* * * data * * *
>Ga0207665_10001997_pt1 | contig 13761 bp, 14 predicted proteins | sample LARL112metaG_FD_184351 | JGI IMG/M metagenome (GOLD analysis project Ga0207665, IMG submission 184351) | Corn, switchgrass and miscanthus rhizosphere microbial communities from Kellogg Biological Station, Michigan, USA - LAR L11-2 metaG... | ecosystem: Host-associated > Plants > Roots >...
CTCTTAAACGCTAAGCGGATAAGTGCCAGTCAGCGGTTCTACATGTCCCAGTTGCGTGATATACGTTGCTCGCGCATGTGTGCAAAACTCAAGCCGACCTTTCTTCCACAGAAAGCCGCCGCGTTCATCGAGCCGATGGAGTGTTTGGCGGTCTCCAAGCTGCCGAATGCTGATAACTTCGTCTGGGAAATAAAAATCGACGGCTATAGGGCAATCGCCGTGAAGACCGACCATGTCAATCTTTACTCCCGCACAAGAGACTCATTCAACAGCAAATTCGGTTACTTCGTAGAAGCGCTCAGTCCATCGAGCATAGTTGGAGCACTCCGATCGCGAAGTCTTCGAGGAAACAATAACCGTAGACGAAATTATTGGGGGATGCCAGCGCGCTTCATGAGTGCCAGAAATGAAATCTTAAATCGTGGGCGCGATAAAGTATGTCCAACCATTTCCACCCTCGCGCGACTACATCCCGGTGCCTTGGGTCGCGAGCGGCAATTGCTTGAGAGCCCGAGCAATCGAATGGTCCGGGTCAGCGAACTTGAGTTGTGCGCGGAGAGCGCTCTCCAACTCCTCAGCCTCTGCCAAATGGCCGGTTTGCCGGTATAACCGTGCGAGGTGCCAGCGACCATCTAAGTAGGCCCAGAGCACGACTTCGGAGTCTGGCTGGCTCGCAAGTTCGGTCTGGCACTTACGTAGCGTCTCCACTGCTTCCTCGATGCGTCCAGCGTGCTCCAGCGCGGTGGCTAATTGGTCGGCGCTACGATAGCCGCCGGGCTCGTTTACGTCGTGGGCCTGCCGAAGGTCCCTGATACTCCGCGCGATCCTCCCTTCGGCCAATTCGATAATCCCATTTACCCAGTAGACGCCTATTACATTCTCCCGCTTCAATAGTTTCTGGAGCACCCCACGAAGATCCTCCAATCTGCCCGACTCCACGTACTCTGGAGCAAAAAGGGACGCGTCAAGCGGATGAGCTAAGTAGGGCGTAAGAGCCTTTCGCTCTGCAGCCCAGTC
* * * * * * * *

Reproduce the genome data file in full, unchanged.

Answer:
>Ga0207665_10001997_pt1 | contig 13761 bp, 14 predicted proteins | sample LARL112metaG_FD_184351 | JGI IMG/M metagenome (GOLD analysis project Ga0207665, IMG submission 184351) | Corn, switchgrass and miscanthus rhizosphere microbial communities from Kellogg Biological Station, Michigan, USA - LAR L11-2 metaG... | ecosystem: Host-associated > Plants > Roots >...
CTCTTAAACGCTAAGCGGATAAGTGCCAGTCAGCGGTTCTACATGTCCCAGTTGCGTGATATACGTTGCTCGCGCATGTGTGCAAAACTCAAGCCGACCTTTCTTCCACAGAAAGCCGCCGCGTTCATCGAGCCGATGGAGTGTTTGGCGGTCTCCAAGCTGCCGAATGCTGATAACTTCGTCTGGGAAATAAAAATCGACGGCTATAGGGCAATCGCCGTGAAGACCGACCATGTCAATCTTTACTCCCGCACAAGAGACTCATTCAACAGCAAATTCGGTTACTTCGTAGAAGCGCTCAGTCCATCGAGCATAGTTGGAGCACTCCGATCGCGAAGTCTTCGAGGAAACAATAACCGTAGACGAAATTATTGGGGGATGCCAGCGCGCTTCATGAGTGCCAGAAATGAAATCTTAAATCGTGGGCGCGATAAAGTATGTCCAACCATTTCCACCCTCGCGCGACTACATCCCGGTGCCTTGGGTCGCGAGCGGCAATTGCTTGAGAGCCCGAGCAATCGAATGGTCCGGGTCAGCGAACTTGAGTTGTGCGCGGAGAGCGCTCTCCAACTCCTCAGCCTCTGCCAAATGGCCGGTTTGCCGGTATAACCGTGCGAGGTGCCAGCGACCATCTAAGTAGGCCCAGAGCACGACTTCGGAGTCTGGCTGGCTCGCAAGTTCGGTCTGGCACTTACGTAGCGTCTCCACTGCTTCCTCGATGCGTCCAGCGTGCTCCAGCGCGGTGGCTAATTGGTCGGCGCTACGATAGCCGCCGGGCTCGTTTACGTCGTGGGCCTGCCGAAGGTCCCTGATACTCCGCGCGATCCTCCCTTCGGCCAATTCGATAATCCCATTTACCCAGTAGACGCCTATTACATTCTCCCGCTTCAATAGTTTCTGGAGCACCCCACGAAGATCCTCCAATCTGCCCGACTCCACGTACTCTGGAGCAAAAAGGGACGCGTCAAGCGGATGAGCTAAGTAGGGCGTAAGAGCCTTTCGCTCTGCAGCCCAGTC